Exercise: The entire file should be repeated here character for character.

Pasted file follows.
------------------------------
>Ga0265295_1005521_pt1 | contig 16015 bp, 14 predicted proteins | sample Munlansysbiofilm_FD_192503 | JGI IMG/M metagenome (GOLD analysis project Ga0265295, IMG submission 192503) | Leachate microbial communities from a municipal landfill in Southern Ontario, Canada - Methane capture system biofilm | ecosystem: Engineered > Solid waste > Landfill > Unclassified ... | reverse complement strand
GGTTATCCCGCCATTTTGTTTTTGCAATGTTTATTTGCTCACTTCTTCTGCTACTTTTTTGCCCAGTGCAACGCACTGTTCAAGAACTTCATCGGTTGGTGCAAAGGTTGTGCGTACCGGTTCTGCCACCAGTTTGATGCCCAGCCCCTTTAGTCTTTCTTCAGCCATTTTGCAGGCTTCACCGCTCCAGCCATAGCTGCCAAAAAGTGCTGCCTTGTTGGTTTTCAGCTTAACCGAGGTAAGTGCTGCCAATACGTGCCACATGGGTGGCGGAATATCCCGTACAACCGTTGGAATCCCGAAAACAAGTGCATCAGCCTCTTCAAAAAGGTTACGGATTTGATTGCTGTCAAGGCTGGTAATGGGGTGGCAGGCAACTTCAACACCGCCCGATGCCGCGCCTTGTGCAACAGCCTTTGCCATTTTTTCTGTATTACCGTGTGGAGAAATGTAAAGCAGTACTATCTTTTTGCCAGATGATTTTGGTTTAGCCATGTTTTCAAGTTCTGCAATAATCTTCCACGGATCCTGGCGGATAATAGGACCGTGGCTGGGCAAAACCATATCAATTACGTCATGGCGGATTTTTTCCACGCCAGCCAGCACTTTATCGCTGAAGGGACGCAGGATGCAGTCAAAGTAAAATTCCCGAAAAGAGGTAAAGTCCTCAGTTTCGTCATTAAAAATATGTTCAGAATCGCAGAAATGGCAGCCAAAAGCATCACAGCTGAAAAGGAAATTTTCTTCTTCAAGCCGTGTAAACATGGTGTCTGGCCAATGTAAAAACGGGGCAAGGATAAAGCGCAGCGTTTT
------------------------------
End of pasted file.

>Ga0265295_1005521_pt1 | contig 16015 bp, 14 predicted proteins | sample Munlansysbiofilm_FD_192503 | JGI IMG/M metagenome (GOLD analysis project Ga0265295, IMG submission 192503) | Leachate microbial communities from a municipal landfill in Southern Ontario, Canada - Methane capture system biofilm | ecosystem: Engineered > Solid waste > Landfill > Unclassified ... | reverse complement strand
GGTTATCCCGCCATTTTGTTTTTGCAATGTTTATTTGCTCACTTCTTCTGCTACTTTTTTGCCCAGTGCAACGCACTGTTCAAGAACTTCATCGGTTGGTGCAAAGGTTGTGCGTACCGGTTCTGCCACCAGTTTGATGCCCAGCCCCTTTAGTCTTTCTTCAGCCATTTTGCAGGCTTCACCGCTCCAGCCATAGCTGCCAAAAAGTGCTGCCTTGTTGGTTTTCAGCTTAACCGAGGTAAGTGCTGCCAATACGTGCCACATGGGTGGCGGAATATCCCGTACAACCGTTGGAATCCCGAAAACAAGTGCATCAGCCTCTTCAAAAAGGTTACGGATTTGATTGCTGTCAAGGCTGGTAATGGGGTGGCAGGCAACTTCAACACCGCCCGATGCCGCGCCTTGTGCAACAGCCTTTGCCATTTTTTCTGTATTACCGTGTGGAGAAATGTAAAGCAGTACTATCTTTTTGCCAGATGATTTTGGTTTAGCCATGTTTTCAAGTTCTGCAATAATCTTCCACGGATCCTGGCGGATAATAGGACCGTGGCTGGGCAAAACCATATCAATTACGTCATGGCGGATTTTTTCCACGCCAGCCAGCACTTTATCGCTGAAGGGACGCAGGATGCAGTCAAAGTAAAATTCCCGAAAAGAGGTAAAGTCCTCAGTTTCGTCATTAAAAATATGTTCAGAATCGCAGAAATGGCAGCCAAAAGCATCACAGCTGAAAAGGAAATTTTCTTCTTCAAGCCGTGTAAACATGGTGTCTGGCCAATGTAAAAACGGGGCAAGGATAAAGCGCAGCGTTTT